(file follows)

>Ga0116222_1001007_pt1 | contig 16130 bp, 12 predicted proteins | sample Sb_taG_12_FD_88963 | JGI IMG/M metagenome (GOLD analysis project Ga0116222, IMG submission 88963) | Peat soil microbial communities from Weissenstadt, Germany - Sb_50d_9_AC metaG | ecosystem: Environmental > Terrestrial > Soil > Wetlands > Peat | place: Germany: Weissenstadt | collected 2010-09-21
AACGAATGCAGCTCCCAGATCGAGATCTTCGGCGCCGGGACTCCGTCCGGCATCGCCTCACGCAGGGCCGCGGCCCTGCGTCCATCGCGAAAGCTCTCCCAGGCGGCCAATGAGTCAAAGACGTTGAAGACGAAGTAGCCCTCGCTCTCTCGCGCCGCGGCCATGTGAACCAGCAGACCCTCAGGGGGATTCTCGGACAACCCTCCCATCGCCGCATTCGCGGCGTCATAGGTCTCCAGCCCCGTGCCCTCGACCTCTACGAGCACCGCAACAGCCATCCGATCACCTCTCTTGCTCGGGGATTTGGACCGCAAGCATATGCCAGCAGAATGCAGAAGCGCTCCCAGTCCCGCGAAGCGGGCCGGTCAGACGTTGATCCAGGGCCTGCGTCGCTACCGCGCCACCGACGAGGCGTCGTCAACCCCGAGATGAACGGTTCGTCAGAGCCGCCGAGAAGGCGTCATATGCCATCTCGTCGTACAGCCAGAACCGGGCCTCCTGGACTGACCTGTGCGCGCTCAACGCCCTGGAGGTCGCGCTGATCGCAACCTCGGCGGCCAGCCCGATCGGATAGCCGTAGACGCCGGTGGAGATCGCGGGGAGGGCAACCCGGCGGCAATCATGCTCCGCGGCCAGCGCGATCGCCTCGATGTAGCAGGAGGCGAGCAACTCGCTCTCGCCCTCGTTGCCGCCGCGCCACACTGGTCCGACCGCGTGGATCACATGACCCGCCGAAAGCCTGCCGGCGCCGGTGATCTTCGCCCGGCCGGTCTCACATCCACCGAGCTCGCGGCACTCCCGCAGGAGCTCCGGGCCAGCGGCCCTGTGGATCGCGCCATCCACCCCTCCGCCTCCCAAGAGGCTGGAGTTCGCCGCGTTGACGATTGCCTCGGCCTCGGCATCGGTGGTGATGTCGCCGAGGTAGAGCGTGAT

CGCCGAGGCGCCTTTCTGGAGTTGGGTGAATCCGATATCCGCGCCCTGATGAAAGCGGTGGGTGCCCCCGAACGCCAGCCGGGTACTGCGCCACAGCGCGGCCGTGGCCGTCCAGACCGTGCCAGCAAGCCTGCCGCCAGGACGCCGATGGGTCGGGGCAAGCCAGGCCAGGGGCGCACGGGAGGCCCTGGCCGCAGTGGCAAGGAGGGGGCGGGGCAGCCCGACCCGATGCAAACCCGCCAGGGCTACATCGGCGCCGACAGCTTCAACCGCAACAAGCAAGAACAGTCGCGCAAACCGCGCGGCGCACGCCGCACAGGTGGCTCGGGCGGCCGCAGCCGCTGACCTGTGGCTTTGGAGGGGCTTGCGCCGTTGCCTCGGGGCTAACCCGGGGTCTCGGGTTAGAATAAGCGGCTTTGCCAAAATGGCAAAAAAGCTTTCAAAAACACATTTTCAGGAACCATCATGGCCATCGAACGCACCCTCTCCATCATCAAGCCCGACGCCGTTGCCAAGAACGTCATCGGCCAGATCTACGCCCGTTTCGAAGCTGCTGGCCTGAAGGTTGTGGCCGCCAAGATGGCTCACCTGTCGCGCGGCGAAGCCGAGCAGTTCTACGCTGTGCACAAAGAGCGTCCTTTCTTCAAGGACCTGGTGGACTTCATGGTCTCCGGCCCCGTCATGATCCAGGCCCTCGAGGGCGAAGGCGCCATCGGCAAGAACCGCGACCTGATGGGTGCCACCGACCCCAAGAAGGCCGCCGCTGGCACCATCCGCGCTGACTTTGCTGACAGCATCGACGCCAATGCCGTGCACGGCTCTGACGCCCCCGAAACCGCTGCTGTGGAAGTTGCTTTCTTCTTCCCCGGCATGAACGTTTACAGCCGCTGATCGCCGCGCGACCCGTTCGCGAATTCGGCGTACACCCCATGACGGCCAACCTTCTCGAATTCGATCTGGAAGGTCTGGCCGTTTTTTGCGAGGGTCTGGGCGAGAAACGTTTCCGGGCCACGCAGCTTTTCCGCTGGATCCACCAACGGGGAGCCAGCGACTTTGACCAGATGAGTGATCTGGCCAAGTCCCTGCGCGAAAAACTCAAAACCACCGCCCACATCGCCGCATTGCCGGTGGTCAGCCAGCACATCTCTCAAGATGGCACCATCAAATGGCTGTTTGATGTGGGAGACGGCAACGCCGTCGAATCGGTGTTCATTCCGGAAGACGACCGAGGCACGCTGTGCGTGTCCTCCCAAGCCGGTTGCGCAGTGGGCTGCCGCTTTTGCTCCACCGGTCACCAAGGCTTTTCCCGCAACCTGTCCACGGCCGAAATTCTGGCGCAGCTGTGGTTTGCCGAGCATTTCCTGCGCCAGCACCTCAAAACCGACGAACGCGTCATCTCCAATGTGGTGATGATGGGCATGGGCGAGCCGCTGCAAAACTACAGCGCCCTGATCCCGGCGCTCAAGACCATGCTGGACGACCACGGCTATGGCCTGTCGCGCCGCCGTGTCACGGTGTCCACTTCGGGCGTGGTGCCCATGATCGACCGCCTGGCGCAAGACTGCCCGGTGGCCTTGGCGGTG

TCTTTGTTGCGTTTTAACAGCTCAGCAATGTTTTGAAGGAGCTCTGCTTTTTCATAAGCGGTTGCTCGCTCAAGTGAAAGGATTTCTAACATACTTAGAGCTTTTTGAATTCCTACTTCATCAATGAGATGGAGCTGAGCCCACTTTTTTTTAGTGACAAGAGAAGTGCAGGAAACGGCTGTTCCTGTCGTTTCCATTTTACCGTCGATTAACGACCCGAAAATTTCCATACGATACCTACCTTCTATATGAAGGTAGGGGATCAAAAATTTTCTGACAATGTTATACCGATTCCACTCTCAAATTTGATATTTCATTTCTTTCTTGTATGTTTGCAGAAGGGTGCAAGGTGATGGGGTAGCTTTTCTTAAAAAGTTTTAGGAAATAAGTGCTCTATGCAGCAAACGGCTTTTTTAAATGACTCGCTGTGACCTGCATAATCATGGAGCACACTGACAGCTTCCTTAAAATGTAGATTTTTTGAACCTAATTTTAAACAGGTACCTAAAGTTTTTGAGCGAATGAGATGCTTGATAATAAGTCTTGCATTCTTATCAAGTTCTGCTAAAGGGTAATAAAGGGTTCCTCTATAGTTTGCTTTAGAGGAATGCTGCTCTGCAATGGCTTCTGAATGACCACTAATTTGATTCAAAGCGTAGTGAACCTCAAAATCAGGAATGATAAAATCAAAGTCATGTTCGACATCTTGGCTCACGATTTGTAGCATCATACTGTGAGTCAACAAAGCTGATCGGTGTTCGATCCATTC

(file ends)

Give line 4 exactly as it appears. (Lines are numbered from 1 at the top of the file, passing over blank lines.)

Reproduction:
TCTTTGTTGCGTTTTAACAGCTCAGCAATGTTTTGAAGGAGCTCTGCTTTTTCATAAGCGGTTGCTCGCTCAAGTGAAAGGATTTCTAACATACTTAGAGCTTTTTGAATTCCTACTTCATCAATGAGATGGAGCTGAGCCCACTTTTTTTTAGTGACAAGAGAAGTGCAGGAAACGGCTGTTCCTGTCGTTTCCATTTTACCGTCGATTAACGACCCGAAAATTTCCATACGATACCTACCTTCTATATGAAGGTAGGGGATCAAAAATTTTCTGACAATGTTATACCGATTCCACTCTCAAATTTGATATTTCATTTCTTTCTTGTATGTTTGCAGAAGGGTGCAAGGTGATGGGGTAGCTTTTCTTAAAAAGTTTTAGGAAATAAGTGCTCTATGCAGCAAACGGCTTTTTTAAATGACTCGCTGTGACCTGCATAATCATGGAGCACACTGACAGCTTCCTTAAAATGTAGATTTTTTGAACCTAATTTTAAACAGGTACCTAAAGTTTTTGAGCGAATGAGATGCTTGATAATAAGTCTTGCATTCTTATCAAGTTCTGCTAAAGGGTAATAAAGGGTTCCTCTATAGTTTGCTTTAGAGGAATGCTGCTCTGCAATGGCTTCTGAATGACCACTAATTTGATTCAAAGCGTAGTGAACCTCAAAATCAGGAATGATAAAATCAAAGTCATGTTCGACATCTTGGCTCACGATTTGTAGCATCATACTGTGAGTCAACAAAGCTGATCGGTGTTCGATCCATTC